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Pelato Dishes_credit Mayter Scott.jpg Mayter Scott
Pelato means “peeled tomato” in Italian and is a playful linguistic nod to Anthony Scotto’s bald head, but it’s also representative of the menu, which features traditional tomato-centric pastas, meat dishes, and shareable small plates.

Chef Anthony Scotto opens his second Nashville restaurant in nine months

Pelato is an Italian trattoria that channels Scotto’s upbringing in Brooklyn

While chef and restaurateur Anthony Scotto made his mark in New York by operating Fresco by Scotto in Midtown Manhattan for three decades, recently, he turned his sights on Nashville. After visiting the city for the past several years to visit their daughter in college, Scotto and his wife, Theresa, fell for Nashville’s charms and made the move, determined to bring good Italian food with them. First, they opened Luogo in November 2022 and most recently, Pelato, which just debuted on Aug. 25 in the city’s Germantown neighborhood.

“During our initial visits, and before officially deciding to relocate to Nashville, you could find us dining at casual and fine dining restaurants throughout the city as a family,” Scotto said. “Through these experiences, and from an overwhelming majority of the people we’ve spoken to, there was a definite need for quality Italian food in the city and throughout the region.”

While Luogo leans more upscale in design and menu, Pelato is a warehouse space turned old-school trattoria serving the dishes that Scotto grew up eating in Brooklyn. The 6,200 square foot restaurant seats 200 across the dining room and bar, plus another 40 on the outdoor patio. There’s also a private dining room. A photo wall displays pictures of the Scotto’s families from Brooklyn. 

Anthony_Scotto_7350_credit_Freeman_LaFleur.jpgPhoto credit: Freeman LaFleur

Pelato means “peeled tomato” in Italian and is a playful linguistic nod to Scotto’s bald head, but it’s also representative of the menu, which features traditional tomato-centric pastas, meat dishes, and shareable small plates.

Sample dishes include baked ricotta, stuffed mushrooms, chicken parmigiana, radiator alla vodka, fusilli al funghi misti (mixed mushrooms)and braised short ribs with tomato, oregano, cherry peppers, and white bean puree.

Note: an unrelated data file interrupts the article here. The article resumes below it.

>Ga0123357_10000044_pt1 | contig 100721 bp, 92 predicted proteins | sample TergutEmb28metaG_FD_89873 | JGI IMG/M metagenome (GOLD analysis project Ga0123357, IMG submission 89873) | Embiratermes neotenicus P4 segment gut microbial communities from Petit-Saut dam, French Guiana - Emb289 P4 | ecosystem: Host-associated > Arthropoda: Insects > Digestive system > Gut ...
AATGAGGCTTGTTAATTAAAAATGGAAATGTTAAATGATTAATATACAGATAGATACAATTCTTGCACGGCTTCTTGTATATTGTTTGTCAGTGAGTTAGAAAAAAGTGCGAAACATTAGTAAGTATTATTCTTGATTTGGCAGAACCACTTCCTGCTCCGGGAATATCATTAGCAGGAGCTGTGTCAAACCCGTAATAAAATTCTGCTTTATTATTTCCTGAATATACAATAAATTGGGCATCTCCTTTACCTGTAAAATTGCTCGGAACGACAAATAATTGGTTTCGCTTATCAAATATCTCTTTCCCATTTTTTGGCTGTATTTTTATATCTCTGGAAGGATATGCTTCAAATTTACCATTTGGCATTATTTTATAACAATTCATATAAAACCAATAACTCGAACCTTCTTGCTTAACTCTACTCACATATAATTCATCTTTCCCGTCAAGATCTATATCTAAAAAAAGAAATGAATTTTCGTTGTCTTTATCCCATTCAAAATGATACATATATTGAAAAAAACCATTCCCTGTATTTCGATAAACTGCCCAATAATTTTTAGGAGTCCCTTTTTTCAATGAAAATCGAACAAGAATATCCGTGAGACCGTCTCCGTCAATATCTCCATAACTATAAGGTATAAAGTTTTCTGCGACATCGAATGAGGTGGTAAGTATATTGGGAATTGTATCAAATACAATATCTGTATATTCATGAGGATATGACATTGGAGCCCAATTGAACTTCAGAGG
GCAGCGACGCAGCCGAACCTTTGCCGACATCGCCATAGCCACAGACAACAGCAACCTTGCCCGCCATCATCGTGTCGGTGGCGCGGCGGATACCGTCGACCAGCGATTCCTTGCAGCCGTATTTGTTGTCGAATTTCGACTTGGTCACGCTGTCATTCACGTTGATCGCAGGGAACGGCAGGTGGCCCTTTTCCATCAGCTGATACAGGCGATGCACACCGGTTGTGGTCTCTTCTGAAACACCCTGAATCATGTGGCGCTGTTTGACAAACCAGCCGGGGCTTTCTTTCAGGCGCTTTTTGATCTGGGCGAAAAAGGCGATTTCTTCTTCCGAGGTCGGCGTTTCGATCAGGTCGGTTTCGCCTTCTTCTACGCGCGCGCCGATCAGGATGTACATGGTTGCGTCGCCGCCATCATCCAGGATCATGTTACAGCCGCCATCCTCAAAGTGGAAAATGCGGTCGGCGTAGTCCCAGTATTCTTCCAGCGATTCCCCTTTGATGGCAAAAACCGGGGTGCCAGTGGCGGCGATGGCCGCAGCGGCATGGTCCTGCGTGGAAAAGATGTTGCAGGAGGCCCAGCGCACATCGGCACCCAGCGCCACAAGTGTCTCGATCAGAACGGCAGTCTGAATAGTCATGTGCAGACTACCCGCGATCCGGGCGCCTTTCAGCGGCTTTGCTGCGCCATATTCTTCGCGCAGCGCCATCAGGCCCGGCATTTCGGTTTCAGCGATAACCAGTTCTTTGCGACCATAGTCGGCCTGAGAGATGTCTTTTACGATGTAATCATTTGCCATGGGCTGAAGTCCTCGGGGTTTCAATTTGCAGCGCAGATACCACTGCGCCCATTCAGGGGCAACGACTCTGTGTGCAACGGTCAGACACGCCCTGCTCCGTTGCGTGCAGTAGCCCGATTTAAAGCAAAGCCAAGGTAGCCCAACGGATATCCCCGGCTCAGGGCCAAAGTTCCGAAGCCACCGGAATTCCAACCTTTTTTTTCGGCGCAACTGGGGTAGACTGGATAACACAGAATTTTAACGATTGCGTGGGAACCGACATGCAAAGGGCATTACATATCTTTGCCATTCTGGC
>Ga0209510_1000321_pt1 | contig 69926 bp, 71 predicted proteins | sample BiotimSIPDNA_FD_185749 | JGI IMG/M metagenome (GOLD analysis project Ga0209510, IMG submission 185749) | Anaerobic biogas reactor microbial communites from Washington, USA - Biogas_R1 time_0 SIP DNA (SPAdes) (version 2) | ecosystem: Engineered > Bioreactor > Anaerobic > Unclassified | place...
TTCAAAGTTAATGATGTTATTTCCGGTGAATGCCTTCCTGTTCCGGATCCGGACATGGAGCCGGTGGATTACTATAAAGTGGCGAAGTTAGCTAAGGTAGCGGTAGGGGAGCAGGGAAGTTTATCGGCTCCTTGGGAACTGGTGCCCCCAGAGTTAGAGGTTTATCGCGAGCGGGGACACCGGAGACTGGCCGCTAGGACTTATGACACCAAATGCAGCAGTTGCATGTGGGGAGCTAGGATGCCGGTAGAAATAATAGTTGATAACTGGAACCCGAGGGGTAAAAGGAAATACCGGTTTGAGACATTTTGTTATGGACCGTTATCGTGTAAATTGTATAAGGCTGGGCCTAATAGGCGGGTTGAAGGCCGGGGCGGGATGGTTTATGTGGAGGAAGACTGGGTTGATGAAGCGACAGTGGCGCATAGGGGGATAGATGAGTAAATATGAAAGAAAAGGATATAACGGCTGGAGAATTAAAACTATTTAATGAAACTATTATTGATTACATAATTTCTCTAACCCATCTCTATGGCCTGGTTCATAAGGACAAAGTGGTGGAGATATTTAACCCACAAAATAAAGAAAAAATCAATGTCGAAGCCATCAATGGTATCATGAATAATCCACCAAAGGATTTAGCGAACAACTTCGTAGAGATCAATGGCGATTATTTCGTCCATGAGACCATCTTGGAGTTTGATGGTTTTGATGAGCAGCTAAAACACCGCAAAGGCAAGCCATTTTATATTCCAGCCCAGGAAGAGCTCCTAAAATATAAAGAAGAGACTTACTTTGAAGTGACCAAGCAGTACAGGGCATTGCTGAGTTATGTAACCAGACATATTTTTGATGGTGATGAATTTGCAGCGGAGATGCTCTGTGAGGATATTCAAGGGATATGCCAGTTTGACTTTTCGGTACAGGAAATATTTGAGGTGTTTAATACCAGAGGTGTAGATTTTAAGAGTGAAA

On Sundays, diners can order from the regular menu or partake in Sunday Supper, in which family-style pasta is served with a tomato-and-meat sauce that’s been cooking all day.

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After establishing a foothold in the city with Luogo, Scotto has found a welcome audience in Nashville, which inspired him to open Pelato. But he acknowledges there’s a learning curve when opening a new business in a new place, and notes the significant difference in operating restaurants and serving Italian food in the South versus in New York.

“In New York, Italian food has been the mainstay cuisine for generations,” Scotto said. “In Nashville, historically speaking, there has been less exposure to Mediterranean and Italian cuisine. With that, comes difficulty in sourcing certain ingredients and staff who have a history of cooking our food.” 

Scotto explained that Pelato’s concept is decidedly Brooklyn-Italian, pulling from Italy’s gastronomic and cultural roots while also featuring American ingredients and influences.

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He calls Brooklyn-Italian classics a dying art, even in New York, where restaurants have been shifting away from the tradition. Because of this, many diners haven’t experienced this cuisine, so he feels pressure to do it justice and to represent his original home in his new hometown.

“Our culture is contagious, rooted in family, food, and tradition — ideas that everyone can embrace,” he said.

Scotto is busy with his two restaurants, but he said that as long as customers keep coming in the doors, he and his wife will continue to open more concepts. They’re content to keep Nashville as their home base, but Scotto said there are other communities in the South that could benefit by having a Luogo or a Pelato. 

“The restaurant business is all I’ve ever done, and this isn’t a side gig or a hobby project,” he said. “If we do decide to open up more restaurants here locally, or throughout the region, you can rest assured that each and every location will be up to the standards I’ve maintained for the past 40 years. Not many people can say that they owned a successful restaurant in Midtown Manhattan for 30 years, and then open two separate concepts in a different state within a year.”

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